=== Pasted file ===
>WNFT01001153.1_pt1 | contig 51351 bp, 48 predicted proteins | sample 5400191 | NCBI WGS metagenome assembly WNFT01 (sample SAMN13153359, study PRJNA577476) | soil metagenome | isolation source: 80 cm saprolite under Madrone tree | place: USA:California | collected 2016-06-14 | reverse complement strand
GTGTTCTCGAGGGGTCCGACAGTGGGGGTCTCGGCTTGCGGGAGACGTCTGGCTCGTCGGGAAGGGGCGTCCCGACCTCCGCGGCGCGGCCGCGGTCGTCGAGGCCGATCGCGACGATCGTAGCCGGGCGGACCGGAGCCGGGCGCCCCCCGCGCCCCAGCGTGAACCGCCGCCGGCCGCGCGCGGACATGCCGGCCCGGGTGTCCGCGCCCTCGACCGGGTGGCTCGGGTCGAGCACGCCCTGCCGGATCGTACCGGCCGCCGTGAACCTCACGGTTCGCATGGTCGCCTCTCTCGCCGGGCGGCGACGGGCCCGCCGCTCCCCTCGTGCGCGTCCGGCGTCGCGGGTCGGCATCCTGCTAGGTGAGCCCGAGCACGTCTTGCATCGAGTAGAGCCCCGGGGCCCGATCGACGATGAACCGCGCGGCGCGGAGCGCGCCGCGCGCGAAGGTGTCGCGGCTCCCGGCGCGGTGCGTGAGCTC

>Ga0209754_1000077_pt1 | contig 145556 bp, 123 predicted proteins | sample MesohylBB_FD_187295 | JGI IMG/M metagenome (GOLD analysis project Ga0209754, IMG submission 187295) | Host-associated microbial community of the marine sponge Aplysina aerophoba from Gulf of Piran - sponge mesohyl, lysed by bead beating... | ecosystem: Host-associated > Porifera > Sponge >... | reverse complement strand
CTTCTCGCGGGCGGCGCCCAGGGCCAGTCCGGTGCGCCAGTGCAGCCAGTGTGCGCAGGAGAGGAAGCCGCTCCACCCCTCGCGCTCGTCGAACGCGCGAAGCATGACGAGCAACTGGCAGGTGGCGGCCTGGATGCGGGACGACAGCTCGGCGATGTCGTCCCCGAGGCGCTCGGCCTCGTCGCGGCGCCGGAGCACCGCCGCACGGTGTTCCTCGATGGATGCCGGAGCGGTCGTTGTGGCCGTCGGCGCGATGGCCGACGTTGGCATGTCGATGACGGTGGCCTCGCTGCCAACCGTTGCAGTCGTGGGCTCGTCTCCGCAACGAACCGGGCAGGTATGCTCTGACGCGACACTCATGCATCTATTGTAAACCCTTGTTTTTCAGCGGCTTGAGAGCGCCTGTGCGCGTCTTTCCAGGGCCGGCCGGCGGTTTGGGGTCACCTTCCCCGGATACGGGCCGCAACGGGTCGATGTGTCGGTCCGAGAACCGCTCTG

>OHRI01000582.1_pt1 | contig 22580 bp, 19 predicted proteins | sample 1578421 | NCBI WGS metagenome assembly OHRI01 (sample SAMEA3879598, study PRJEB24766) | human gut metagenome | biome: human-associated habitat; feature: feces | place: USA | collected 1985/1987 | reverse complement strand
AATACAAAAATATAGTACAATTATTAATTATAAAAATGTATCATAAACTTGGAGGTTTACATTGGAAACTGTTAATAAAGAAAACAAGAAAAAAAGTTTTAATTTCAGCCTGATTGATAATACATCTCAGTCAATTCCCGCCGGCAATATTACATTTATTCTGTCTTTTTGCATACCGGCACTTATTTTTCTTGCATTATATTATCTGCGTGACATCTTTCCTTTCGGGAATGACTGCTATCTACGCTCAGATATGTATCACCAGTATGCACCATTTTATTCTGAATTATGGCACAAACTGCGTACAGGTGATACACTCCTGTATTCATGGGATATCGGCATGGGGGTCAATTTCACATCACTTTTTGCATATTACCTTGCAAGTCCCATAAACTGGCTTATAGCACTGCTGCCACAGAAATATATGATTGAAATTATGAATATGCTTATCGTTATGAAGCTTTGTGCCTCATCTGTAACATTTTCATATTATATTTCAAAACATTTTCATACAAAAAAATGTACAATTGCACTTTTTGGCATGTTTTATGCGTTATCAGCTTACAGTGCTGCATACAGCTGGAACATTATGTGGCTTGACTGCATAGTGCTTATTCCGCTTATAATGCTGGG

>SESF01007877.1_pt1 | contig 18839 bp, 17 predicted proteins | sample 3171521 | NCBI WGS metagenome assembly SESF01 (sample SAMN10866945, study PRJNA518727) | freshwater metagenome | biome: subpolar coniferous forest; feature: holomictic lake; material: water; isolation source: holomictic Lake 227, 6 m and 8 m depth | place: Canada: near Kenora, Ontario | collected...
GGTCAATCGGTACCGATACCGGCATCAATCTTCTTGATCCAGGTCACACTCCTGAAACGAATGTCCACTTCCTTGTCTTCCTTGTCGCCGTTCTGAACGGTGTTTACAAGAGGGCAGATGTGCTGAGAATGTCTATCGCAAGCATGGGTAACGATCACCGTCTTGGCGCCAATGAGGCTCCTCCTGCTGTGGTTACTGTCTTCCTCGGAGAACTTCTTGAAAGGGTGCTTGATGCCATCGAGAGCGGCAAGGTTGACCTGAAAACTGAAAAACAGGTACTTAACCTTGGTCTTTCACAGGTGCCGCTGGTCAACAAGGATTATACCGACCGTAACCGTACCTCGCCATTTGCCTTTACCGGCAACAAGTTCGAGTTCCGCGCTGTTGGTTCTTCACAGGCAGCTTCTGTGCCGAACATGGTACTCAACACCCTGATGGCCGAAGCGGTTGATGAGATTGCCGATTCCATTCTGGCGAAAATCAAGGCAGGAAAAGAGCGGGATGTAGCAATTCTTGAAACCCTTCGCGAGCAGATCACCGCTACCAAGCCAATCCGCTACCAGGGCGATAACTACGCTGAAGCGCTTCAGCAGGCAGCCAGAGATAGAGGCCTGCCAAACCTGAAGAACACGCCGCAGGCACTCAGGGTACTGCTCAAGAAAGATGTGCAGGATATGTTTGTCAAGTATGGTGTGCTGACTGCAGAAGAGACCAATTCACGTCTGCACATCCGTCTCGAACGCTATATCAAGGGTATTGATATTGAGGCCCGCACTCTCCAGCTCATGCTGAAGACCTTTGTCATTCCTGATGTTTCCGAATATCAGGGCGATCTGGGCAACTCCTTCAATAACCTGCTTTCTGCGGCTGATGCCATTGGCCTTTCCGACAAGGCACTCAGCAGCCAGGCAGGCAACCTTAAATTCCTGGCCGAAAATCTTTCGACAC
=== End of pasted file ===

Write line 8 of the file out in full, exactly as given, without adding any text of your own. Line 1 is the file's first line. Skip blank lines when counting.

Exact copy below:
GGTCAATCGGTACCGATACCGGCATCAATCTTCTTGATCCAGGTCACACTCCTGAAACGAATGTCCACTTCCTTGTCTTCCTTGTCGCCGTTCTGAACGGTGTTTACAAGAGGGCAGATGTGCTGAGAATGTCTATCGCAAGCATGGGTAACGATCACCGTCTTGGCGCCAATGAGGCTCCTCCTGCTGTGGTTACTGTCTTCCTCGGAGAACTTCTTGAAAGGGTGCTTGATGCCATCGAGAGCGGCAAGGTTGACCTGAAAACTGAAAAACAGGTACTTAACCTTGGTCTTTCACAGGTGCCGCTGGTCAACAAGGATTATACCGACCGTAACCGTACCTCGCCATTTGCCTTTACCGGCAACAAGTTCGAGTTCCGCGCTGTTGGTTCTTCACAGGCAGCTTCTGTGCCGAACATGGTACTCAACACCCTGATGGCCGAAGCGGTTGATGAGATTGCCGATTCCATTCTGGCGAAAATCAAGGCAGGAAAAGAGCGGGATGTAGCAATTCTTGAAACCCTTCGCGAGCAGATCACCGCTACCAAGCCAATCCGCTACCAGGGCGATAACTACGCTGAAGCGCTTCAGCAGGCAGCCAGAGATAGAGGCCTGCCAAACCTGAAGAACACGCCGCAGGCACTCAGGGTACTGCTCAAGAAAGATGTGCAGGATATGTTTGTCAAGTATGGTGTGCTGACTGCAGAAGAGACCAATTCACGTCTGCACATCCGTCTCGAACGCTATATCAAGGGTATTGATATTGAGGCCCGCACTCTCCAGCTCATGCTGAAGACCTTTGTCATTCCTGATGTTTCCGAATATCAGGGCGATCTGGGCAACTCCTTCAATAACCTGCTTTCTGCGGCTGATGCCATTGGCCTTTCCGACAAGGCACTCAGCAGCCAGGCAGGCAACCTTAAATTCCTGGCCGAAAATCTTTCGACAC